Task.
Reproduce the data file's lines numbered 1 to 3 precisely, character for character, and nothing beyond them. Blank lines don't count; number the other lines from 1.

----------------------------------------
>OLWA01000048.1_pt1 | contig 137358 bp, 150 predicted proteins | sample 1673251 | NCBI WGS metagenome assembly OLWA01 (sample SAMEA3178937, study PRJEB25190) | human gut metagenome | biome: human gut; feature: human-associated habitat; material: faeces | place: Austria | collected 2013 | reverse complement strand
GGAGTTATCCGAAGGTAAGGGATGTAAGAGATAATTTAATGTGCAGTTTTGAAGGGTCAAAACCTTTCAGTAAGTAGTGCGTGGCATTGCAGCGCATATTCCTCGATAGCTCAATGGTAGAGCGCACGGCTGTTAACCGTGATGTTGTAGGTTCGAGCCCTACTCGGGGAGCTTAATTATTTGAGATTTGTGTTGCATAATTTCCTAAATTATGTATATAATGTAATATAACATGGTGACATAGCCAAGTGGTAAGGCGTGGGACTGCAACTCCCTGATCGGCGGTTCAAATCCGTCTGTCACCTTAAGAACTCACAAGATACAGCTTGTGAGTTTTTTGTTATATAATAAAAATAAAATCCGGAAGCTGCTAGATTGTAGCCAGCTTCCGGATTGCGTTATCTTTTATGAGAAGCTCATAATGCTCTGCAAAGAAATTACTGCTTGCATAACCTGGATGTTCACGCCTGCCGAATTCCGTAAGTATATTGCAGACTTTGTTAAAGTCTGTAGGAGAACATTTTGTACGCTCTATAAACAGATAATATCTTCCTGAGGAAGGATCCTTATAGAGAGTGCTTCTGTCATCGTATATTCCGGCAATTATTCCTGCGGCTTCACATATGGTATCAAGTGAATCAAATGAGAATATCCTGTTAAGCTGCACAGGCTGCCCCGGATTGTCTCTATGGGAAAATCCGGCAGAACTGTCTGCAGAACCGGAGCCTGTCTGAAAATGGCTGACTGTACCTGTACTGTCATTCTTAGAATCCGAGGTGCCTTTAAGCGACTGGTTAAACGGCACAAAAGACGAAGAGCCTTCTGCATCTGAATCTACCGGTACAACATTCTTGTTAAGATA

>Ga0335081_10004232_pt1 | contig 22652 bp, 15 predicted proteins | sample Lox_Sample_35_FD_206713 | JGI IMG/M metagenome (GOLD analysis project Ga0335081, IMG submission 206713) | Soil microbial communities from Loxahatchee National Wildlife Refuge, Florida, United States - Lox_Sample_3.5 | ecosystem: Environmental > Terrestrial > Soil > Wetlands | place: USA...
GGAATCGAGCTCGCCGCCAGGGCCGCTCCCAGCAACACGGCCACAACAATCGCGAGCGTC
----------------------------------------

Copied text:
>OLWA01000048.1_pt1 | contig 137358 bp, 150 predicted proteins | sample 1673251 | NCBI WGS metagenome assembly OLWA01 (sample SAMEA3178937, study PRJEB25190) | human gut metagenome | biome: human gut; feature: human-associated habitat; material: faeces | place: Austria | collected 2013 | reverse complement strand
GGAGTTATCCGAAGGTAAGGGATGTAAGAGATAATTTAATGTGCAGTTTTGAAGGGTCAAAACCTTTCAGTAAGTAGTGCGTGGCATTGCAGCGCATATTCCTCGATAGCTCAATGGTAGAGCGCACGGCTGTTAACCGTGATGTTGTAGGTTCGAGCCCTACTCGGGGAGCTTAATTATTTGAGATTTGTGTTGCATAATTTCCTAAATTATGTATATAATGTAATATAACATGGTGACATAGCCAAGTGGTAAGGCGTGGGACTGCAACTCCCTGATCGGCGGTTCAAATCCGTCTGTCACCTTAAGAACTCACAAGATACAGCTTGTGAGTTTTTTGTTATATAATAAAAATAAAATCCGGAAGCTGCTAGATTGTAGCCAGCTTCCGGATTGCGTTATCTTTTATGAGAAGCTCATAATGCTCTGCAAAGAAATTACTGCTTGCATAACCTGGATGTTCACGCCTGCCGAATTCCGTAAGTATATTGCAGACTTTGTTAAAGTCTGTAGGAGAACATTTTGTACGCTCTATAAACAGATAATATCTTCCTGAGGAAGGATCCTTATAGAGAGTGCTTCTGTCATCGTATATTCCGGCAATTATTCCTGCGGCTTCACATATGGTATCAAGTGAATCAAATGAGAATATCCTGTTAAGCTGCACAGGCTGCCCCGGATTGTCTCTATGGGAAAATCCGGCAGAACTGTCTGCAGAACCGGAGCCTGTCTGAAAATGGCTGACTGTACCTGTACTGTCATTCTTAGAATCCGAGGTGCCTTTAAGCGACTGGTTAAACGGCACAAAAGACGAAGAGCCTTCTGCATCTGAATCTACCGGTACAACATTCTTGTTAAGATA

>Ga0335081_10004232_pt1 | contig 22652 bp, 15 predicted proteins | sample Lox_Sample_35_FD_206713 | JGI IMG/M metagenome (GOLD analysis project Ga0335081, IMG submission 206713) | Soil microbial communities from Loxahatchee National Wildlife Refuge, Florida, United States - Lox_Sample_3.5 | ecosystem: Environmental > Terrestrial > Soil > Wetlands | place: USA...